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Electrophysiological correlates of behavioral response inhibition in patients with obsessive-compulsive disorder

Cited 42 time in Web of Science Cited 46 time in Scopus
Authors
Kim, Myung-Sun; Kim, Young Youn; Yoo, So Young; Kwon, Jun Soo
Issue Date
2006-08-26
Publisher
Wiley-Blackwell
Citation
Depress Anxiety 24:22-31
Keywords
AdultBrain MappingCerebral Cortex/*physiopathologyDiscrimination (Psychology)/physiologyDominance, Cerebral/physiology*ElectroencephalographyEvent-Related Potentials, P300/physiologyFemaleFrontal Lobe/physiopathologyFunctional Laterality/physiologyHumans*Inhibition (Psychology)MaleNerve Net/physiopathologyObsessive-Compulsive Disorder/*physiopathology/psychologyPattern Recognition, Visual/physiologyPsychomotor Performance/*physiologyReaction Time/physiology*Signal Processing, Computer-AssistedStatistics as Topic
Abstract
In this study, we have attempted to determine the electrophysiological correlates of behavioral response inhibition in patients with obsessive-compulsive disorder (OCD). To evaluate response inhibition ability, we have used the Go/NoGo task and measured N2 and P3 event-related potential (ERP) components. Both the OCD and control groups exhibited greater and more frontally distributed N2 and P3 amplitudes in the NoGo condition compared to what we observed in the Go condition. However, the patients with OCD also manifested reduced NoGo-N2 and Go-N2 amplitudes at the frontocentral electrode sites compared to the controls. In addition, the NoGo-N2 amplitudes were more posteriorly distributed in patients with OCD than in controls. The NoGo-N2 amplitudes and latencies measured at the central sites were also negatively correlated with the obsession score on the Yale-Brown Obsessive Compulsive Scale (Y-BOCS). The OCD and control groups were comparable with regard to Go-P3 and NoGo-P3 amplitude and latencies. Our findings suggest dysfunctions in frontal regions mediating response inhibition in OCD, consistent with the involvement of response inhibition in the pathophysiology of this disorder. In addition, NoGo-N2 seems to result in more accurate response inhibition measurements in patients with OCD than does NoGo-P3.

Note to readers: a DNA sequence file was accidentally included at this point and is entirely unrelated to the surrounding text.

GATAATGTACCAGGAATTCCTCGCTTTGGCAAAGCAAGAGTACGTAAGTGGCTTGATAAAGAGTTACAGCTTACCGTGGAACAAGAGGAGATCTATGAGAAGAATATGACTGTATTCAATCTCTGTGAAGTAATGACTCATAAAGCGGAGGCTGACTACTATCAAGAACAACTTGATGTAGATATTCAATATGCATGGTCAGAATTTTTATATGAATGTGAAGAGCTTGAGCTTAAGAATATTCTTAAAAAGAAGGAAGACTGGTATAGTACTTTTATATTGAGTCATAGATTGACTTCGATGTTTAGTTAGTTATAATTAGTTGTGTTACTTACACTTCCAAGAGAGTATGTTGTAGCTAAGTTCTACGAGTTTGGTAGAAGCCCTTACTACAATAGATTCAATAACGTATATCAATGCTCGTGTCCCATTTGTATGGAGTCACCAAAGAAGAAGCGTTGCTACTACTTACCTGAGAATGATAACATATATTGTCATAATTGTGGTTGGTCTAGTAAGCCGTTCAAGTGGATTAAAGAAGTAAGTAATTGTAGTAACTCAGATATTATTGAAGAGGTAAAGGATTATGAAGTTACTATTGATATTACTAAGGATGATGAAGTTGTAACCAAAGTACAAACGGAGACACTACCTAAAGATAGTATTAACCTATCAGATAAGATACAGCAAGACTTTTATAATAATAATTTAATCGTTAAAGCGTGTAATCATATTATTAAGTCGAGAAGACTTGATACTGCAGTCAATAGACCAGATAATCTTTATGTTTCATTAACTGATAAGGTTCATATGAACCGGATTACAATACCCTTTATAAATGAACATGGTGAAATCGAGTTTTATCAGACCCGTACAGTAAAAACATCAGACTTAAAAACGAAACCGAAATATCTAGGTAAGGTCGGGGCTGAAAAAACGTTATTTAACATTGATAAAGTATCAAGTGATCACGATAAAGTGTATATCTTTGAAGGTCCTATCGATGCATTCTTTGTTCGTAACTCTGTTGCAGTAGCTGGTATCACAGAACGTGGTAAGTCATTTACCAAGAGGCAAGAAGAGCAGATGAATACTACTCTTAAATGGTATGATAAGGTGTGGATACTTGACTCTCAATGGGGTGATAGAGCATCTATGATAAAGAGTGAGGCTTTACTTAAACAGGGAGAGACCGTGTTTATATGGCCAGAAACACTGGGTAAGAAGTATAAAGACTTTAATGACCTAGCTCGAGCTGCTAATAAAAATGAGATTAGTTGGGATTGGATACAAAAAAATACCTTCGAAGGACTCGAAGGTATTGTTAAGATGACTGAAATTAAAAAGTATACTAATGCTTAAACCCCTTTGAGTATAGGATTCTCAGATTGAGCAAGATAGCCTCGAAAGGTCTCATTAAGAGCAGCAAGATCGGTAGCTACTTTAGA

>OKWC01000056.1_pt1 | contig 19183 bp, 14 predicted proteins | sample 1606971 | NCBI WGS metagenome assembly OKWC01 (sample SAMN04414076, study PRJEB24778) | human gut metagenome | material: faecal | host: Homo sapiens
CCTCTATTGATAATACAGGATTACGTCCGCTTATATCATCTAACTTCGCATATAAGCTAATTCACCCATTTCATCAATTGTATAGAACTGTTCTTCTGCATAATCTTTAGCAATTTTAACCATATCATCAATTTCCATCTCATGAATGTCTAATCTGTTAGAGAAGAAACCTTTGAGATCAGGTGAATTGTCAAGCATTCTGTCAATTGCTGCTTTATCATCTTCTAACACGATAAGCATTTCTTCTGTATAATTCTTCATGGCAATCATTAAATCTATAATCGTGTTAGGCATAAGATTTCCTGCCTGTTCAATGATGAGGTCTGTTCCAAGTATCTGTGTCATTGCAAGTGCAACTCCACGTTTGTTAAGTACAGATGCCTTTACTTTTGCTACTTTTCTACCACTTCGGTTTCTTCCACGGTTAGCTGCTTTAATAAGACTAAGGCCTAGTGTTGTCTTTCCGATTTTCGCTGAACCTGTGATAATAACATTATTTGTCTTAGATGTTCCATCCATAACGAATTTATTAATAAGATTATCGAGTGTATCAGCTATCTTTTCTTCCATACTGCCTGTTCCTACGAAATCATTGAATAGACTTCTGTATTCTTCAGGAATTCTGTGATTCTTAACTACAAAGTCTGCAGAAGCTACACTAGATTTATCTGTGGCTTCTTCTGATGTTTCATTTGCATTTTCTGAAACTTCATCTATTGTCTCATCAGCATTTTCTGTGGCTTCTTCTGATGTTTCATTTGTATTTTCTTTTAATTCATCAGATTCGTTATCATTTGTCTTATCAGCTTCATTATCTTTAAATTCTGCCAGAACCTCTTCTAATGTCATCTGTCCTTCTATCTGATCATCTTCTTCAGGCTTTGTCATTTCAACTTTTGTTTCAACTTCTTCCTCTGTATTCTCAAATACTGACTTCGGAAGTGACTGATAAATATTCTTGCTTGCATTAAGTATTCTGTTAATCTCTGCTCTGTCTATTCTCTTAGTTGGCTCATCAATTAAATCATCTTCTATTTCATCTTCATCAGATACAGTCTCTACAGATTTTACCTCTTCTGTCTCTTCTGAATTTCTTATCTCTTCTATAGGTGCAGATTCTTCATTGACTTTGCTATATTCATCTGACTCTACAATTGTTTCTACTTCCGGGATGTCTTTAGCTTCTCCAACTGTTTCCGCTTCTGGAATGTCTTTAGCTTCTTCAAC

ISSN
1091-4269 (Print)
Language
English
URI
http://www.ncbi.nlm.nih.gov/entrez/query.fcgi?cmd=Retrieve&db=PubMed&dopt=Citation&list_uids=16933318

http://hdl.handle.net/10371/23585
DOI
https://doi.org/10.1002/da.20195
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Appears in Collections:
College of Medicine/School of Medicine (의과대학/대학원)Program in Clinical Pharmacology (협동과정-임상약리학전공)Journal Papers (저널논문_협동과정-임상약리학전공)
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